it is NOT correct that a stationary wave has no velocity. a stationary wave is caused by 2 waves traveling with the same velocity v in opposite directions. thus, for each separate wave:hotel said:Hi
what is the relation between wavelength (L) and frequency (f) ?
I know that
L = c/f
but if we have a stationary wave with no velocity (c), can we express wavelength with:
L = 1/f ?
so that we can better understand your comments, please post your actual problem and your work so far in solving it.hotel said:why frequency must be inverse function of time ? It can be inverse function of space as well I think, like f = 1/meter (number of cycles per meter)?!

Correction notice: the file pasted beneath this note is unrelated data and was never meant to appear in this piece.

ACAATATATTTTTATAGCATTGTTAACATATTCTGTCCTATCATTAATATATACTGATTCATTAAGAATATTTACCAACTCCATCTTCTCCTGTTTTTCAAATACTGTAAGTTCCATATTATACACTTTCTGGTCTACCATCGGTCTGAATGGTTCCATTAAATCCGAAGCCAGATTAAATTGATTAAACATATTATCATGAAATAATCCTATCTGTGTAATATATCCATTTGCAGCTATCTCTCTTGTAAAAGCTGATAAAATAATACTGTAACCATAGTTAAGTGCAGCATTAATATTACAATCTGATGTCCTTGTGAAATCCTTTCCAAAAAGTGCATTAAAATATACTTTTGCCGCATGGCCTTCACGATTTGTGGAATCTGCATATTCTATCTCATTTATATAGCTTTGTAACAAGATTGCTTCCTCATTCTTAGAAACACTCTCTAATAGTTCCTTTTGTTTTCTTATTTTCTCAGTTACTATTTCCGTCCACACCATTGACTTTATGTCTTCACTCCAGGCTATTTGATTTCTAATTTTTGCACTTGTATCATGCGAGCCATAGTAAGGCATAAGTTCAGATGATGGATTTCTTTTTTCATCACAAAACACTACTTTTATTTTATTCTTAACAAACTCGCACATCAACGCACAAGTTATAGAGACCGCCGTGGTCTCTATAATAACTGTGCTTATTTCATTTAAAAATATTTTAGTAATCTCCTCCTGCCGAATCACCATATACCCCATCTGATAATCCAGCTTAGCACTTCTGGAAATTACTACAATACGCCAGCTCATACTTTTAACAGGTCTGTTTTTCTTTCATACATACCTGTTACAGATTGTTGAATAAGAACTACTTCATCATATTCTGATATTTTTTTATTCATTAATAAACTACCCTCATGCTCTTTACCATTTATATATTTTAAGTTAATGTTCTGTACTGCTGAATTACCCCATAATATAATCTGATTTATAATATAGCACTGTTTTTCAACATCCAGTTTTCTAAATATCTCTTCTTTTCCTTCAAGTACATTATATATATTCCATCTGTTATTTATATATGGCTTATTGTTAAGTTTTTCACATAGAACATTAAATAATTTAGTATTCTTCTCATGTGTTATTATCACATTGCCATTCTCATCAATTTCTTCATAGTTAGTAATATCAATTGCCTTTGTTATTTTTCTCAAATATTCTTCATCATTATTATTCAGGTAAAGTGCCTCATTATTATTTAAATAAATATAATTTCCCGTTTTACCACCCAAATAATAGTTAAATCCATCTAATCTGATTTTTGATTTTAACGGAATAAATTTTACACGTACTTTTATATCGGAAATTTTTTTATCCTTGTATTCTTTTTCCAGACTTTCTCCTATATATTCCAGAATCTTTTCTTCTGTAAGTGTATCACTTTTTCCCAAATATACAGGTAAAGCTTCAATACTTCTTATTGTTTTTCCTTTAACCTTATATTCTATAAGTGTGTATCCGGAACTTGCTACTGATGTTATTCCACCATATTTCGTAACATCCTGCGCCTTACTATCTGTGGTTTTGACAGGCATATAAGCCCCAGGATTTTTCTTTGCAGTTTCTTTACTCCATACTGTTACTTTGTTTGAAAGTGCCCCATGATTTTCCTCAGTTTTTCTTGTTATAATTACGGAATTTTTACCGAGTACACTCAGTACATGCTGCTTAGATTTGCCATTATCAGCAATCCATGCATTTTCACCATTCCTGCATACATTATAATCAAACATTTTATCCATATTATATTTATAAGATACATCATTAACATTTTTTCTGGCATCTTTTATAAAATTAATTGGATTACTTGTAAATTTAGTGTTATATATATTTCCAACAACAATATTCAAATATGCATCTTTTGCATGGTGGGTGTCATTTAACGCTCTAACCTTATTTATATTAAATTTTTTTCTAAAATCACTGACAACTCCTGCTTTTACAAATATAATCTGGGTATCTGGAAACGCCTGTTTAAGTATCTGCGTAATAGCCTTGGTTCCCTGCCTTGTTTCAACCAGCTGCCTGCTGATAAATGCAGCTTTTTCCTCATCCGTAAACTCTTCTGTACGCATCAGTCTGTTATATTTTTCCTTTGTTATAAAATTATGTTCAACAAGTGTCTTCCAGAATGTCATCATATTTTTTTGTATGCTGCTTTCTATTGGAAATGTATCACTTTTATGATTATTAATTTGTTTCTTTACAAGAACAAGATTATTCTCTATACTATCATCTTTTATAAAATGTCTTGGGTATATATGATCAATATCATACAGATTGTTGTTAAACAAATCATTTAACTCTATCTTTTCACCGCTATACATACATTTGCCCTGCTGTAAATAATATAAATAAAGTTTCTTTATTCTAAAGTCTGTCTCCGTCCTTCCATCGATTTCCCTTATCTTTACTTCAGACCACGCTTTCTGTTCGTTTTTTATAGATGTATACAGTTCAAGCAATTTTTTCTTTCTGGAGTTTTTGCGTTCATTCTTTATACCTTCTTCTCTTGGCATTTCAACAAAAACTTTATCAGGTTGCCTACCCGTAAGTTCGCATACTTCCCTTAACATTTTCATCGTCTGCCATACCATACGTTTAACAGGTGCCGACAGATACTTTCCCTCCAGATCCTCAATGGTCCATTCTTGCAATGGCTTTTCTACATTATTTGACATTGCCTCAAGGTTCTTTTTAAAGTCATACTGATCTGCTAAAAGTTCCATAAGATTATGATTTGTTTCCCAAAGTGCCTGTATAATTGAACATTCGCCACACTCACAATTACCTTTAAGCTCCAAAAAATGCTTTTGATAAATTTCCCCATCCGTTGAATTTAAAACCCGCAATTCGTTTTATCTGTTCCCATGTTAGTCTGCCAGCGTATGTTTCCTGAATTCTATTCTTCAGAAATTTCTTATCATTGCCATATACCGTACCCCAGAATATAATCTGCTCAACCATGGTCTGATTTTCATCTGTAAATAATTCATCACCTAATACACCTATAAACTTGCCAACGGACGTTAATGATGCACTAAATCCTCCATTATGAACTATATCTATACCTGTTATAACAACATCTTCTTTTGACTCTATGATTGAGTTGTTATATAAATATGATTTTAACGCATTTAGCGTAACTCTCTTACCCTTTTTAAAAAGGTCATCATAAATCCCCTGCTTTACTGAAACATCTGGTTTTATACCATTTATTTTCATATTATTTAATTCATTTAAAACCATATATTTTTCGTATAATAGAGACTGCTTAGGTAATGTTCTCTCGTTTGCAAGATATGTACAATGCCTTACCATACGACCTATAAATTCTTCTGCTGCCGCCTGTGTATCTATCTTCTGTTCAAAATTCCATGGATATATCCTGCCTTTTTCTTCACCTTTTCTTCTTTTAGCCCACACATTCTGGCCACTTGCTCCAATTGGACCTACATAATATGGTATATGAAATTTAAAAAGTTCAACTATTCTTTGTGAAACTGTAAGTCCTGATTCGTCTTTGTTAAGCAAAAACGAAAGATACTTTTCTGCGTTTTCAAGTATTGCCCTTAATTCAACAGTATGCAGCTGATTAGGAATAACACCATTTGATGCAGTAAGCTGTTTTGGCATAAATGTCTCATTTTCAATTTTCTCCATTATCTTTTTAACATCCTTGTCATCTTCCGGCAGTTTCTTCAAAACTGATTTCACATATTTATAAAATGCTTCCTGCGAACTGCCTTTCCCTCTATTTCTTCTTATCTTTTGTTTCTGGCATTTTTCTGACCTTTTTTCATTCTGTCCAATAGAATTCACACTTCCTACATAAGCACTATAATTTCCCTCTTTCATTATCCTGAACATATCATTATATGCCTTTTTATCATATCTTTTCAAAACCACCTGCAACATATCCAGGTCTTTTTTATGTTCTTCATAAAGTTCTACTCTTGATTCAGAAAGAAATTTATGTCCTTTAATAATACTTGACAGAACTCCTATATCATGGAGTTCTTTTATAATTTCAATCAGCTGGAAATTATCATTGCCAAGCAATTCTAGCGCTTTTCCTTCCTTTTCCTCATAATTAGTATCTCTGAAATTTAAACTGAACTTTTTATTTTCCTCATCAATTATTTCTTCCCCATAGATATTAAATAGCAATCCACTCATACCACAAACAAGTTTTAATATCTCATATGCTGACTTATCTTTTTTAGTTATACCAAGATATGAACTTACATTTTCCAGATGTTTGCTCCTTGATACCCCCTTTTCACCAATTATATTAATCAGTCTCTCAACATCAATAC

If stationary waves have opposite velocities then practically they should cancel each other and the resultant velocity will be zero!
In my case, I have an steady state problem, where waves are function of space and not function of time. I don't think it make sense to use c when waves are not time dependent.
If L=1/f is not correct, how do we find the wavelength ?
( L=1/f seems to be the right answer, while I thought more about it since I posted the message)